President Tsai Ing-wen (蔡英文) yesterday said that her cross-strait policy would remain unchanged, despite the Democratic Progressive Party’s (DPP) losses in the nine-in-one elections last Saturday, adding that Taiwanese did not vote on cross-strait relations, nor has there been a shift in their general expectation for the future of ties.
Tsai made the remarks when receiving a delegation from the New York-based National Committee on American Foreign Policy at the Presidential Office in Taipei, where she congratulated former US ambassador to Tajikistan Susan Elliott on assuming the presidency of the committee in August.
“Your visit came on the heels of the conclusion of our nine-in-one local elections. I believe you have listened to different opinions about the races, which showed that the people have accumulated discontent over some domestic affairs and reform efforts,” Tsai said.
The president said that her administration has engaged in profound post-election reflection in the hope of ensuring that its reform plans and national development projects could receive more public support moving forward.
“However, it is our belief that the people of Taiwan did not make a choice on the issue of cross-strait policy in the local elections, nor is there a major change [in their expectation for the future of cross-strait ties],” Tsai said.
“As such, our policy to maintain the cross-strait ‘status quo’ will remain unchanged after the elections,” she said.
One day after the elections, China’s Taiwan Affairs Office spokesman Ma Xiaoguang (馬曉光) interpreted the results of the elections — in which the China-leaning Chinese Nationalist Party (KMT) took control of 15 of the 22 cities and counties — as “an indicator that most people in Taiwan hope to continue enjoying the benefits that the peaceful development of cross-strait relations could bring.”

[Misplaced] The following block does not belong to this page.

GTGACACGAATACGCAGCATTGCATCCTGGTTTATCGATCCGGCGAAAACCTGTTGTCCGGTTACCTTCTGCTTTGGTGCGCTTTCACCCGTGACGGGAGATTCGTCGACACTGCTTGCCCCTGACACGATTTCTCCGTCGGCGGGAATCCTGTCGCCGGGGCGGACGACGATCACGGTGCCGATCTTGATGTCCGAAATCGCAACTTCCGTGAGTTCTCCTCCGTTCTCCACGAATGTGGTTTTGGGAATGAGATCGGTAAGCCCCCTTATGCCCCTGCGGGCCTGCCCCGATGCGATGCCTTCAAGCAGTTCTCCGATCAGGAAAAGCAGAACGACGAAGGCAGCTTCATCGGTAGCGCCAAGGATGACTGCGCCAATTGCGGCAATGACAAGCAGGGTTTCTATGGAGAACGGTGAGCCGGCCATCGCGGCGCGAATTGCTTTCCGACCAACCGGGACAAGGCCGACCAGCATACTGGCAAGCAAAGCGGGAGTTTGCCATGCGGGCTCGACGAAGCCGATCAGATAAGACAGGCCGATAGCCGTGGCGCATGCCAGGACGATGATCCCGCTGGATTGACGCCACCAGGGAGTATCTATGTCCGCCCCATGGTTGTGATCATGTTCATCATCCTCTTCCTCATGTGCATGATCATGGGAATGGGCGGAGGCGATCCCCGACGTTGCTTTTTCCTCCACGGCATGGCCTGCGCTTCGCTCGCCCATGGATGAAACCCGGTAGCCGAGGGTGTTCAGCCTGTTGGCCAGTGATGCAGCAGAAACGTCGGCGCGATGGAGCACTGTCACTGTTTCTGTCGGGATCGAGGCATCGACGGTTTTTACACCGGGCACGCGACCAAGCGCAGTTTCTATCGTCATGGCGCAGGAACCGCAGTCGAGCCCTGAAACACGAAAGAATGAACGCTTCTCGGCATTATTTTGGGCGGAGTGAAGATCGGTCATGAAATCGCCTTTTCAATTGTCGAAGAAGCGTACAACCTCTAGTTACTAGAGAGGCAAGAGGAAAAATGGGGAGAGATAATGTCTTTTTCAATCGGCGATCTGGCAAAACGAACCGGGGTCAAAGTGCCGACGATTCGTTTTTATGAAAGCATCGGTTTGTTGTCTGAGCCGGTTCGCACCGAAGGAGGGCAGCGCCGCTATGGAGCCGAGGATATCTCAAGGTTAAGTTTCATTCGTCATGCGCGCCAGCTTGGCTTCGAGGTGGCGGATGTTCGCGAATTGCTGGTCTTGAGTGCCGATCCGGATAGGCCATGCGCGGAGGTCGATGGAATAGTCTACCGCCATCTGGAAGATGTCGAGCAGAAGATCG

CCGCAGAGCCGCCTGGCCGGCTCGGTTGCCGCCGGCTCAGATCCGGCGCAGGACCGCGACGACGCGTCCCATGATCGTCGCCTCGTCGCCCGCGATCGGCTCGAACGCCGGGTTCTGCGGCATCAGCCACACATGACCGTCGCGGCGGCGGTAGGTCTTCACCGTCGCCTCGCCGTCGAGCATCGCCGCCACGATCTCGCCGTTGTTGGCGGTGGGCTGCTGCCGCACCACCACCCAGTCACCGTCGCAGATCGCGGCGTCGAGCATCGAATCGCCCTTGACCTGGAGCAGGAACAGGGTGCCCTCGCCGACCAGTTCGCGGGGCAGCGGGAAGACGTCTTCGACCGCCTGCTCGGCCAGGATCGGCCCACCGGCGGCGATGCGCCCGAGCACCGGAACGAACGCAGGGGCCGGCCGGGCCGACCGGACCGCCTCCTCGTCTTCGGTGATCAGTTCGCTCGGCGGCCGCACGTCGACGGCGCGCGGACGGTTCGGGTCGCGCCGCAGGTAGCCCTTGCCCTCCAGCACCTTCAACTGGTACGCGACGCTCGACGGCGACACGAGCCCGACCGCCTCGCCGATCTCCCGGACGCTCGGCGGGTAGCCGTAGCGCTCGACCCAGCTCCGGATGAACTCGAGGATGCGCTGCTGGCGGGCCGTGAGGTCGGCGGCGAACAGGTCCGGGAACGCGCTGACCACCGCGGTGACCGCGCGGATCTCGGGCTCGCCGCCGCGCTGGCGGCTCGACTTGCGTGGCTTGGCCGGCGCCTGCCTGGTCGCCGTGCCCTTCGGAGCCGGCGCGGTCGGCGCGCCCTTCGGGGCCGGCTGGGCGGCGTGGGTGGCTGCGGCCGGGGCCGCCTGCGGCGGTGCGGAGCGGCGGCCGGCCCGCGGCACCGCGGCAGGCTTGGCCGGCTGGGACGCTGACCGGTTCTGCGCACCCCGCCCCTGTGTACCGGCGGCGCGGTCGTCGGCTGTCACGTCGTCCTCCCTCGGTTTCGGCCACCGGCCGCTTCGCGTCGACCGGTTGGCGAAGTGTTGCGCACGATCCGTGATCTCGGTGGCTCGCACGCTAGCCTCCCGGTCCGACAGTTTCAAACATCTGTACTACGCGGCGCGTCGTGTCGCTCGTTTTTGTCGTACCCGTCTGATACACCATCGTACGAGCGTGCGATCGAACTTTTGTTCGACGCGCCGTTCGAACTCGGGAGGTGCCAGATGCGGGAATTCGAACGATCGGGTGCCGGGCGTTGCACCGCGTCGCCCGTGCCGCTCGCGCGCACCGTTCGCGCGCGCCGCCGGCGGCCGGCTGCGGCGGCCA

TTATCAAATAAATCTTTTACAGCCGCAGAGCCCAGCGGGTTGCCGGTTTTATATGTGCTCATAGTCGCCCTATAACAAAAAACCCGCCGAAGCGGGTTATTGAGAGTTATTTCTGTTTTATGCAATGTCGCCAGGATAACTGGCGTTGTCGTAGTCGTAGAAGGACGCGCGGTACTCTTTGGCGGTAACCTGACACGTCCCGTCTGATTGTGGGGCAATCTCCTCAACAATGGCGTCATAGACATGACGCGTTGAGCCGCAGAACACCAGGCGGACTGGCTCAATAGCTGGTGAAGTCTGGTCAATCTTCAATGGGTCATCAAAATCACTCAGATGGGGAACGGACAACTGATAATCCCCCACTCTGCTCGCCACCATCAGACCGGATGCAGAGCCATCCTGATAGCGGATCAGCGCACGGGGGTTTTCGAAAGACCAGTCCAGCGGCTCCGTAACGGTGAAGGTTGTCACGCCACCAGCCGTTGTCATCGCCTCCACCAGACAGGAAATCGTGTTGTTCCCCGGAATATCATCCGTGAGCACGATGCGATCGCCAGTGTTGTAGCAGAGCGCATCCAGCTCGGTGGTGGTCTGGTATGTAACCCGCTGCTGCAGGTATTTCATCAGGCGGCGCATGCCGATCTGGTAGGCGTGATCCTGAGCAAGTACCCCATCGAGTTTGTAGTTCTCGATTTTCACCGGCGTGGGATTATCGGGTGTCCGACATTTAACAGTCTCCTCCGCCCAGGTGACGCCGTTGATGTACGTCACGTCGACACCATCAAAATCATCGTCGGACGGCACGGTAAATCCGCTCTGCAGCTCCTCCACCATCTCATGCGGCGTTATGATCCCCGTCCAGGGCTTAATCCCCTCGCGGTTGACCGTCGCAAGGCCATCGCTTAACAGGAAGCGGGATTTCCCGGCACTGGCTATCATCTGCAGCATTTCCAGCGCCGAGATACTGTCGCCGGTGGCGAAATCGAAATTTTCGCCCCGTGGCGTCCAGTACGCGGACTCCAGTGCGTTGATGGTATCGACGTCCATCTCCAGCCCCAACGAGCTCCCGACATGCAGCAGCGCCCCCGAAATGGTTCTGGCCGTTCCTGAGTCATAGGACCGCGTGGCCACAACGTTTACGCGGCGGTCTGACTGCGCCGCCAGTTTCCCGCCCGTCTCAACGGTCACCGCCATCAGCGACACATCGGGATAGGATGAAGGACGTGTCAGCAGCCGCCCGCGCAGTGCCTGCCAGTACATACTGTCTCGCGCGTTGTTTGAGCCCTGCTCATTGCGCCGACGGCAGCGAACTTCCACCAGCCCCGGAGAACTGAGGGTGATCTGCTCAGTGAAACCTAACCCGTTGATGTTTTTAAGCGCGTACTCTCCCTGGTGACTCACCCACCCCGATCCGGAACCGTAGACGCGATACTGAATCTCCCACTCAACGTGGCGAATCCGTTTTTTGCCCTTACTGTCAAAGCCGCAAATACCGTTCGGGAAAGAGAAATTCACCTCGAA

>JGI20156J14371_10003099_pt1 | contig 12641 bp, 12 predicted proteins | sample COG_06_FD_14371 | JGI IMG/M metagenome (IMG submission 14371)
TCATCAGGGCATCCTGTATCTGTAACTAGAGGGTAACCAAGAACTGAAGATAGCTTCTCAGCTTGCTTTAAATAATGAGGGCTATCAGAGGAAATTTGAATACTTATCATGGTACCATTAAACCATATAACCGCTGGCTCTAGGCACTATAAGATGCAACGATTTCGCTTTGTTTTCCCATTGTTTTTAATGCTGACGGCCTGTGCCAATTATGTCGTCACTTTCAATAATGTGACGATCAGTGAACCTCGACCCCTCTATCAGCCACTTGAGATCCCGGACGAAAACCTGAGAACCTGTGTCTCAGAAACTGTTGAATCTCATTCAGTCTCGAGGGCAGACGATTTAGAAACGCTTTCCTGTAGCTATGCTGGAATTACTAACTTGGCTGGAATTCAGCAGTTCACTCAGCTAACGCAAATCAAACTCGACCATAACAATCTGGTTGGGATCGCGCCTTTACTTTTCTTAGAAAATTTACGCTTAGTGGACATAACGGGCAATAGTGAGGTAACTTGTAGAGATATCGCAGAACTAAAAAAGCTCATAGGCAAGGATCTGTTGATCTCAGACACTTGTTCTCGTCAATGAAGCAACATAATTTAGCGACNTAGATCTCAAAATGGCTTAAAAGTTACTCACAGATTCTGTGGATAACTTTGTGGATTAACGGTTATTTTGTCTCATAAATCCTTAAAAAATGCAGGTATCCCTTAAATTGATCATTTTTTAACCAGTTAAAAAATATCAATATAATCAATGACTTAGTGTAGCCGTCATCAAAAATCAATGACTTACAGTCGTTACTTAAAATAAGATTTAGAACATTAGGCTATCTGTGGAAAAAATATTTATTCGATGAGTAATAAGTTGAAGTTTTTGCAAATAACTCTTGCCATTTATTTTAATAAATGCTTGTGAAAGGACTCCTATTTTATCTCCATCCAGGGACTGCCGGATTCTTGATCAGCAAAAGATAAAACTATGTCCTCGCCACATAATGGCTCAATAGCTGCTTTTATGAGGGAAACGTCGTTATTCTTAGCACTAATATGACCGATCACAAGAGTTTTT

Amid concerns that the 15 KMT-governed local governments could team up and monopolize cross-strait exchanges to further isolate the DPP government, Tsai said that her stance on cross-strait city-to-city exchanges has always been the same, which is to look at them with an open and positive attitude.
“That said, we hope that there will be no political prerequisites to these city-to-city exchanges. Let exchanges be purely just that and free of the interference of political prerequisites,” Tsai said.
Even though the DPP’s performance in the elections was disappointing, democratic elections remain Taiwan’s most valuable asset, one that sets the nation apart from China, she said.
Taiwan would continue to safeguard the values of freedom and democracy in collaboration with other like-minded nations, she added.
Later yesterday, delegation members met with KMT Chairman Wu Den-yi (吳敦義), who said that the best tactic for Taiwan would be to make peace with China, be friendly toward Japan, and be close to the US and other democratic nations.
“In the future, we will still endeavor to maintain peaceful development of [cross-strait] ties under the premise of the ‘1992 consensus’ and ‘one China, different interpretations,’” Wu said, adding that the US is Taiwan’s most important partner and that he believed Taiwan-US relations would remain strong regardless of which party is in power.
The so-called “1992 consensus” — a term former Mainland Affairs Council chairman Su Chi (蘇起) in 2006 admitted making up in 2000 — refers to a tacit understanding between the KMT and the Chinese Communist Party that both sides acknowledge that there is “one China,” with each side having its own interpretation of what “China” means.